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General Motors Stock Slumps After $1 Billion Expanded Chevy Bolt Recall

GM said its expanded Chevy Bolt recall will cost the carmaker $1 billion, but pledged to seek reimbursement from battery manufacturer LG Chem Ltd.

General Motors  (GM) - Get General Motors Company (GM) Report shares slumped lower Monday after the carmaker extended the recall of its Chevy Bolt to include all worldwide sales of the electrified sedan since 2019.

GM said the recall, which now covers 2019, 2020, 2021 and 2022 models of the Chevy Bolt, was expanded to address two manufacturing defects -- a torn anode tab and folded separator -- in the car's battery cell that could increase the risk of fire. The expanded recall will cost the carmaker around $1 billion, GM said, adding it would seek reimbursement from Korea-based battery manufacturer LG Chem Ltd. 

“Our focus on safety and doing the right thing for our customers guides every decision we make at GM,” said GM vice president Doug Parks. “As leaders in the transition to an all-electric future, we know that building and maintaining trust is critical. GM customers can be confident in our commitment to taking the steps to ensure the safety of these vehicles.”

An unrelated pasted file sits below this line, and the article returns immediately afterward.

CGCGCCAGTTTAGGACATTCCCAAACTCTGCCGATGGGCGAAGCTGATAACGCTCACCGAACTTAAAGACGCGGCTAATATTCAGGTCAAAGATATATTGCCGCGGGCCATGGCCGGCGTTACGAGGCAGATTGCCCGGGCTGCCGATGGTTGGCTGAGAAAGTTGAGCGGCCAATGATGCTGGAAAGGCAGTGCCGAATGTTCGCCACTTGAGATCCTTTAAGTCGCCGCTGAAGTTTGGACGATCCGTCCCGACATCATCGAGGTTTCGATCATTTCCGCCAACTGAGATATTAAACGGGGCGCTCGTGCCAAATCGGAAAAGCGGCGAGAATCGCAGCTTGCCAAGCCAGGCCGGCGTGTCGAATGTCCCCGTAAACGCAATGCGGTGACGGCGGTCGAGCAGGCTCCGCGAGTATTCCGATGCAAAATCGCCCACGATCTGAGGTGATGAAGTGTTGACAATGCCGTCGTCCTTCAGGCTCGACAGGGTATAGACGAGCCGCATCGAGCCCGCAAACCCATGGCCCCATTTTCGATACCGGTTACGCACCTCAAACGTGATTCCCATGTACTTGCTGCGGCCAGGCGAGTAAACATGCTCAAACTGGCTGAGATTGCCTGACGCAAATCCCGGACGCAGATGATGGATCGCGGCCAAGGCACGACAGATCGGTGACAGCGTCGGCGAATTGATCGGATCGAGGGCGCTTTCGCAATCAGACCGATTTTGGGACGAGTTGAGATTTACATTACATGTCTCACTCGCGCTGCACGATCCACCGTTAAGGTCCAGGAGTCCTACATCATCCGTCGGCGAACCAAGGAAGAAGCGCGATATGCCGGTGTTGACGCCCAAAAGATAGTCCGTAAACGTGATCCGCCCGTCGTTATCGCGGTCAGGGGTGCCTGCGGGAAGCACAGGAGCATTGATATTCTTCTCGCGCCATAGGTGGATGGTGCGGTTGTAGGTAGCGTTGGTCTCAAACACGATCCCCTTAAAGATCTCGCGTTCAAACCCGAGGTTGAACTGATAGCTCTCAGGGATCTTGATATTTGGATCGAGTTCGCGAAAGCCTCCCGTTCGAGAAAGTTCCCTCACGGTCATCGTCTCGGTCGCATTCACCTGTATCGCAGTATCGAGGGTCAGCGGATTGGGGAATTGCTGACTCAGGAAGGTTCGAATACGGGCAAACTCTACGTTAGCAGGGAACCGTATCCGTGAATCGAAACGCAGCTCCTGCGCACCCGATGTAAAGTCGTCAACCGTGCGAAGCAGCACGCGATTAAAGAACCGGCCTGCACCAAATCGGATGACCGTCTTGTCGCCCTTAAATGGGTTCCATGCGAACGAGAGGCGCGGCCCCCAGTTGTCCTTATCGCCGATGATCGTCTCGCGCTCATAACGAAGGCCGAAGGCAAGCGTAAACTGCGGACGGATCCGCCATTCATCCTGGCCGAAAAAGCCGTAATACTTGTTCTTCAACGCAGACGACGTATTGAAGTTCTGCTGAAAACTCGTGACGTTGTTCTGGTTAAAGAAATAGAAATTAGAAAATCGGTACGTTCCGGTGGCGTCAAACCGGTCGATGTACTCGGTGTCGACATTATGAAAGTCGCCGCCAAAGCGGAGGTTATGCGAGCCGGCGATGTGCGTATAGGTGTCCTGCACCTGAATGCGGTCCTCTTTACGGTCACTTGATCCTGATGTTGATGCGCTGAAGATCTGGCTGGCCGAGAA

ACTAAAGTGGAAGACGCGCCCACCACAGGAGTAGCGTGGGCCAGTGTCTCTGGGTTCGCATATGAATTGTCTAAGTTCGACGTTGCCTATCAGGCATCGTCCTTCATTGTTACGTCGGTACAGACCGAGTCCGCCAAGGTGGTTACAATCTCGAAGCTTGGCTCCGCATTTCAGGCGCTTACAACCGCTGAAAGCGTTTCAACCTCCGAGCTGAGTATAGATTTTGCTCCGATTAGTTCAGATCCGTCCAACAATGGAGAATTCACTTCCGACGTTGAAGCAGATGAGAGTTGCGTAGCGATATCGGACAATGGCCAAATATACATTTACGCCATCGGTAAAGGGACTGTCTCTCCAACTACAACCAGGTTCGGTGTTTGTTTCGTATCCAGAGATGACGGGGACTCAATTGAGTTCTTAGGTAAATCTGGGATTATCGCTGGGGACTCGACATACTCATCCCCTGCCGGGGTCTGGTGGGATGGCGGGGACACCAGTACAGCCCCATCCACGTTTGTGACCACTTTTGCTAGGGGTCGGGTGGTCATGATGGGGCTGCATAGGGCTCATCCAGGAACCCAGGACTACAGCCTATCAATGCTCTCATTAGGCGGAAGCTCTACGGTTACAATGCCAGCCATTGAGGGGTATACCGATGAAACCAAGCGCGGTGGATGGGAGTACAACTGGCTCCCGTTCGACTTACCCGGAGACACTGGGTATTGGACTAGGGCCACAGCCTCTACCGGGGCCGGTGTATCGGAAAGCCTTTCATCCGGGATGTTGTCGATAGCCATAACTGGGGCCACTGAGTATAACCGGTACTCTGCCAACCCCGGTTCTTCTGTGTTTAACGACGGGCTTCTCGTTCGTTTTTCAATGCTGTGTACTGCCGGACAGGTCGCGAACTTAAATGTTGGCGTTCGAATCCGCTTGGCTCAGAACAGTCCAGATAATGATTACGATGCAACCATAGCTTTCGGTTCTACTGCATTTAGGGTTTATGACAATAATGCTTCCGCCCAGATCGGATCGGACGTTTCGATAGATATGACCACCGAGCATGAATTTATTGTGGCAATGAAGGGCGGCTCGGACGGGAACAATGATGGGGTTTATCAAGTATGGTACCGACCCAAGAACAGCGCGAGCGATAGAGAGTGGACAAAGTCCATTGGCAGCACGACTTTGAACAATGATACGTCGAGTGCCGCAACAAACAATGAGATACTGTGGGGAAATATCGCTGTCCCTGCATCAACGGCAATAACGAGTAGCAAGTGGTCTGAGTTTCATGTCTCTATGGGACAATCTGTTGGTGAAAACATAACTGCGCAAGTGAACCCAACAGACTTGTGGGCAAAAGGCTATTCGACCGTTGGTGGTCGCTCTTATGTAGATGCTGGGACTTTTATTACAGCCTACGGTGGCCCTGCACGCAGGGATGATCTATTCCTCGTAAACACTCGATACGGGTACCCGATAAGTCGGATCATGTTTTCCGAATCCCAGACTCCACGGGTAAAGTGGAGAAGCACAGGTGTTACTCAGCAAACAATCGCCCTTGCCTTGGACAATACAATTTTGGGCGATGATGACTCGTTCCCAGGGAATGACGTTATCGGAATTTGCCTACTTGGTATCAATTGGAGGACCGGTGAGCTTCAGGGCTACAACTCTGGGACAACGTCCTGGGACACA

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General Motors shares were marked 3% lower in early trading Monday to change hands at $47.33 each, a move that would trim the stock's year-to-date gain to around $15%.

GM shares have fallen more than 17% since early August amid a series of supply-chain concerns following a warning from Toyota  (TM) - Get Toyota Motor Corp. Sponsored ADR Report that the world's biggest carmaker would produce around 360,000 cars worldwide next month, a 40% reduction from its recent average.

World number two Volkswagen  (VWAGY) , meanwhile, cautioned last week that the "supply of chips in the third quarter to be very volatile and tight" and said it can't rule out a cut to its production schedule over the coming months.